*At about mile 15 or 16, just after this picture was taken by an ex-girlfriend who was following me on the course, I started getting tired. More out of breath than anything. I slowed down and completed miles 15, 16, and 17 in right at 30 minutes. I did Mile 18 in exactly 10 minutes, putting my total time at 2:55.
*At about mile 19, we get off the lake and head back toward downtown Dallas, but first there were the Dolly Parton hills to climb. I got up the first one okay, but I felt a little twinge in my right quad going down one of the hills. I’d never felt that pain before during training and thought if I just kept pushing forward, it would go away. It didn’t. And in fact, I started feeling the same pain in my left quad. Then both hamstrings started cramping. I’d been running in the mid to high 9s before my leg maladies, but the cramping was crippling. From Mile 19 to 22, I couldn’t turn on the gas and stopped a lot to stretch. It was a struggle to run faster than a 12 minute mile.
*Mile 22 is mostly downhill on Swiss Avenue and this was my last hurrah. And that is relatively speaking because it took me 11:43 to complete, and it would be the last time I’d run faster than a 13-minute mile the rest of the race. That’s right. My pace had slowed by four minutes from mile 17 to mile 23. I was hurting real bad at this point. I remember people I had passed earlier in the race, at mile 9, 10, and 11, were passing me now. Some would run by me and say, “Hang in there rookie.” Rookie? How did they know this was my first marathon? I figured out later that they gave first-time marathoners a blue bib.
*By Mile 24 I was absolutely miserable and mad, mad that I couldn’t run even though I was not out of breath. Mad that these cramps had never happened in training so I could know what to expect. But I was not going to quit. That never crossed my mind. I just limped along. It took me nearly 14 minutes to complete mile 24 and another 14 minutes to complete mile 25.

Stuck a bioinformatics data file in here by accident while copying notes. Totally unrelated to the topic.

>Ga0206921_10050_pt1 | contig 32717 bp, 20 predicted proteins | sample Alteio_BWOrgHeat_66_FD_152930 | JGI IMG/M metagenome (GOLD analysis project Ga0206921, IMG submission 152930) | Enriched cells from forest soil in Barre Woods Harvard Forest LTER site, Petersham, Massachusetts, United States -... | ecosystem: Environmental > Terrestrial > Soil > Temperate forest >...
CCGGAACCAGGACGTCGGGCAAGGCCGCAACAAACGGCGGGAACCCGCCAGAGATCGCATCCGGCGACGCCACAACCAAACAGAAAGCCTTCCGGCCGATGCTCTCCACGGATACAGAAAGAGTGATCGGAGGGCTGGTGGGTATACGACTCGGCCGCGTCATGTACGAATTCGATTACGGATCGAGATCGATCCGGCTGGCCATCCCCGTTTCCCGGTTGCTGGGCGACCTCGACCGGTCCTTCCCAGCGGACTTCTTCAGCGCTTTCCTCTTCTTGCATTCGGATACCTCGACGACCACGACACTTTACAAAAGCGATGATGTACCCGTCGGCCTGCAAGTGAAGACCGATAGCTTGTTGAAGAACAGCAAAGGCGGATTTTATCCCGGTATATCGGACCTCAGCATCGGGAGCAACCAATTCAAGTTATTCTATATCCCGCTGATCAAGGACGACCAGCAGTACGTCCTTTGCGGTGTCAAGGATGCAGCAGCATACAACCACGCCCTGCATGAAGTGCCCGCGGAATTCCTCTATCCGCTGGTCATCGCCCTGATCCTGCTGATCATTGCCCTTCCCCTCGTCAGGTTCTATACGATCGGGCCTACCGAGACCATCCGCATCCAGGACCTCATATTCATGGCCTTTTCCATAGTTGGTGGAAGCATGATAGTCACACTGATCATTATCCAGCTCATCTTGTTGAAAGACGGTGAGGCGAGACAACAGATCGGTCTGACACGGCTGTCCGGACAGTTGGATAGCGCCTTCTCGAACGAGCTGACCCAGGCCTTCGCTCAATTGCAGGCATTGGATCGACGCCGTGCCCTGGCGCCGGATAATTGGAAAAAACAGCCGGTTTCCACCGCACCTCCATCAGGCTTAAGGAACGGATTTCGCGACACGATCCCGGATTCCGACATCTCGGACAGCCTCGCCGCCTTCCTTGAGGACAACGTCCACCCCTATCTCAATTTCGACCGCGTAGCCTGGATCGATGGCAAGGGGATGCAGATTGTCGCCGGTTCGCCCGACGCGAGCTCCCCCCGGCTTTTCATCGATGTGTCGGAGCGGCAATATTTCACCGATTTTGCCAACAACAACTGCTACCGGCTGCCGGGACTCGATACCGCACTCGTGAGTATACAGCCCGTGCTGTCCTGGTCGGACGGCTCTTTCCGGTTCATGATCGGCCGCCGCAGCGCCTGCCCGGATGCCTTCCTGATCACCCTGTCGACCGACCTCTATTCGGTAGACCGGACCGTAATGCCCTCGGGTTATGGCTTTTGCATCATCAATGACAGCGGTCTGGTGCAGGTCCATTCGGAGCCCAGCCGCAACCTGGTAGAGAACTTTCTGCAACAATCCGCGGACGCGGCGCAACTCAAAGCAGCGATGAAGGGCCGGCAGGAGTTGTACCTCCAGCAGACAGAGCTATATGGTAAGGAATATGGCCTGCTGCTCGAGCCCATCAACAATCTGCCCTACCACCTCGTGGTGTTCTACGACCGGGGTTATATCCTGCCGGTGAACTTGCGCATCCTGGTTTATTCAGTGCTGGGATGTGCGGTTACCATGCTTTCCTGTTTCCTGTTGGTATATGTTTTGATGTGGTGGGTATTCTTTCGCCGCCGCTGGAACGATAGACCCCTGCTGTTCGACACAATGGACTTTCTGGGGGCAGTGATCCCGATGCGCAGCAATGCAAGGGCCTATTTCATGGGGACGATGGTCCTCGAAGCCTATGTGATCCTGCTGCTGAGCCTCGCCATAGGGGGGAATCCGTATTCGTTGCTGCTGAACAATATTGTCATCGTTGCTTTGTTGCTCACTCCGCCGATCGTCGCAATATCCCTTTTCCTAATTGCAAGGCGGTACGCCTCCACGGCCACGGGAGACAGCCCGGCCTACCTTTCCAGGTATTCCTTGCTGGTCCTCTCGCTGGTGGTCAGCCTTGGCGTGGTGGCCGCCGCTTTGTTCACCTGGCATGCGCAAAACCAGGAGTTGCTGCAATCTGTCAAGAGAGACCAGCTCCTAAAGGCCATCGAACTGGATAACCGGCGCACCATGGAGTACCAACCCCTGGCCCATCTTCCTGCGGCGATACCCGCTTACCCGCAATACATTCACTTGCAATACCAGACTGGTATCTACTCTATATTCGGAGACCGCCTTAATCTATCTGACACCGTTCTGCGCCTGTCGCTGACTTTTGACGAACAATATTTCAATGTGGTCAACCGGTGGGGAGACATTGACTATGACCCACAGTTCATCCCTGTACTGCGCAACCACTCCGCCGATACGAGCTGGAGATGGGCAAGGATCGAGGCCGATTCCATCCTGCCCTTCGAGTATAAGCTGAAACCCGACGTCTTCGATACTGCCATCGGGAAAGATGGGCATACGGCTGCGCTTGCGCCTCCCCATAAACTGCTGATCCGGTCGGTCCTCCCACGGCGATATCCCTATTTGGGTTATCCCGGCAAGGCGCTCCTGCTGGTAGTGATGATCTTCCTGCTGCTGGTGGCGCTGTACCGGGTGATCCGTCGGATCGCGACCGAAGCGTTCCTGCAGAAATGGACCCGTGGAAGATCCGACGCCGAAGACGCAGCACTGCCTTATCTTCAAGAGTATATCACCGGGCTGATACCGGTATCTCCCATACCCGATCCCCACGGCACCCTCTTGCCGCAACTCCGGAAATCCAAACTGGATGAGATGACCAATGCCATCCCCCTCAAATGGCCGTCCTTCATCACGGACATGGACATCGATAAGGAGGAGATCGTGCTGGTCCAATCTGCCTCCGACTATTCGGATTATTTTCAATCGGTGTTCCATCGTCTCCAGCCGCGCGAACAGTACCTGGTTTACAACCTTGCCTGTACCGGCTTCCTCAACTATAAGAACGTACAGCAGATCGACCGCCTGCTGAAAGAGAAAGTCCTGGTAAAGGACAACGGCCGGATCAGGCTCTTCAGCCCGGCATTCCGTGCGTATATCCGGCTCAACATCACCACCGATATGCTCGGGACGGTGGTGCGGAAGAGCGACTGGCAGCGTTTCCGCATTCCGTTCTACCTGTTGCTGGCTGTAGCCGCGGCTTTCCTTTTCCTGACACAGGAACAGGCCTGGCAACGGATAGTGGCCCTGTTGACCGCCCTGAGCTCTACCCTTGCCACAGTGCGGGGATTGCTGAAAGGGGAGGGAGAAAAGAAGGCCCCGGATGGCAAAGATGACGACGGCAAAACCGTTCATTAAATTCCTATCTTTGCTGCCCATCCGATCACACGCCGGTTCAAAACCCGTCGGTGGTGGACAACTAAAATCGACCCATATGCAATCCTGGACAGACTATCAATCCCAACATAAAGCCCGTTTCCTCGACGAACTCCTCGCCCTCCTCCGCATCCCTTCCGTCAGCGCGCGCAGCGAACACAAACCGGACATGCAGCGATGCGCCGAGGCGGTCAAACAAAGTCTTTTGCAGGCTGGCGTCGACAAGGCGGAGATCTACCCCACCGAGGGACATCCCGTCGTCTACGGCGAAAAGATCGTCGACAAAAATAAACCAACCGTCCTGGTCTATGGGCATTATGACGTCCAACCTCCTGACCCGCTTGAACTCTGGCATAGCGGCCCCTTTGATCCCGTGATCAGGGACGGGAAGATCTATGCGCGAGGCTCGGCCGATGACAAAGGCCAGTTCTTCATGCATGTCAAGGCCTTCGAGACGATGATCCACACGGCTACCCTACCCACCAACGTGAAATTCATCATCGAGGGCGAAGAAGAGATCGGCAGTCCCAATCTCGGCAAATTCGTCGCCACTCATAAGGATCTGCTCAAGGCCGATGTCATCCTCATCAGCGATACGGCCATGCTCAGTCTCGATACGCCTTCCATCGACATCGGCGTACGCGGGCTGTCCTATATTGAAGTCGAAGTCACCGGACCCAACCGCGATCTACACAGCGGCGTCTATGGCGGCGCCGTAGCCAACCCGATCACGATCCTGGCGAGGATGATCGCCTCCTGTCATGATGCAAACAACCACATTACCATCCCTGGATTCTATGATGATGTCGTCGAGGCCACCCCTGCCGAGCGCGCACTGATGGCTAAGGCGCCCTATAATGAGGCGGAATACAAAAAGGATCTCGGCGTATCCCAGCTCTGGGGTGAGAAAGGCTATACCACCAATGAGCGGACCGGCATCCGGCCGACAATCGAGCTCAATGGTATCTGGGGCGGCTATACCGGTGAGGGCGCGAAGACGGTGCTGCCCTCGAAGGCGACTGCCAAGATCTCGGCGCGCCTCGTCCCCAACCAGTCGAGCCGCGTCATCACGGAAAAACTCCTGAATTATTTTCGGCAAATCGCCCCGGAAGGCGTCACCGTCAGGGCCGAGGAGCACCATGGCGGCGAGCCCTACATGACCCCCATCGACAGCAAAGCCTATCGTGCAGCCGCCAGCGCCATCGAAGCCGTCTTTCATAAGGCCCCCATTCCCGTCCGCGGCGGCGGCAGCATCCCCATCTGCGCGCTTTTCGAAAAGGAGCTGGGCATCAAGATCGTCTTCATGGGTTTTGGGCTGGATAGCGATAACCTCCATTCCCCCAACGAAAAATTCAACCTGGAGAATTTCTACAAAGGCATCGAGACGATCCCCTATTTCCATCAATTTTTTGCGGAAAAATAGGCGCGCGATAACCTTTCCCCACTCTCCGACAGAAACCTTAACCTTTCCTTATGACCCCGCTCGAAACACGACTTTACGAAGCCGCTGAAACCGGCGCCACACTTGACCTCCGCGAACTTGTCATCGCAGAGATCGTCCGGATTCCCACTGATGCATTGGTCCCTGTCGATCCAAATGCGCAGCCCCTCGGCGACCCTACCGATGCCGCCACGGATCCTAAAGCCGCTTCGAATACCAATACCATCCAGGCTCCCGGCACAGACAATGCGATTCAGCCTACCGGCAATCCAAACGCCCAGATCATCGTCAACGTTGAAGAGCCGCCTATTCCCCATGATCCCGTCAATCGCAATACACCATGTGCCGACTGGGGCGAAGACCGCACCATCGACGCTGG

*On the final turn, I could see the finish line and all the cheering spectators. I tried to run the final 2/10ths of a mile, but my quads were threatening to give way, so I walked. And I felt pretty embarrassed. My mom and dad were among the faces in the crowd and as I neared the finish, my dad runs out on the course with me. It was just like in the movies. “Come on now, I didn’t raise somebody who was gonna walk to the finish line.” Grimacing with each step and thinking that he doesn’t know what he was talking about, I told him thanks for coming out and my legs hurt. He said, “OK, well, you are almost home.” Then he rejoined my mom on the sidelines. About 50 yards from the finish, I decided I would run it on in, no matter what. And that’s just what I did, passing my good friends Chuck and Allynson, who were watching from the stands.
*At the end, I raised my hands in triumph and stopped as soon as I crossed the timing mat. My official time 4:41:34, a pace of 10:45 min/mile. 21 minutes slower than my goal.
*A volunteer gave me the foil wrap to put around me and someone else gave me a medal. I took another step and both legs started cramping and gave way. “Medic! Somebody shouted, and the next thing I know, I’m in a wheelchair and they are rushing me to a cot to work on my cramps. It was pathetically pitiful. My then girlfriend at the time must have thought I was the sorriest looking thing she’d ever seen. They iced me down, gave me a Gatorade and in 10 minutes, I was well enough to get up and join my family.
*My emotional state was more anger than jubilation that I had finished. When I got home, I thought, “I’m never doing that again.”
1 – 10:27 – 155
7 – 9:03 – 160
14 – 9:12 – 161
15 – 9:40 – 161
19 – 11:23 – 156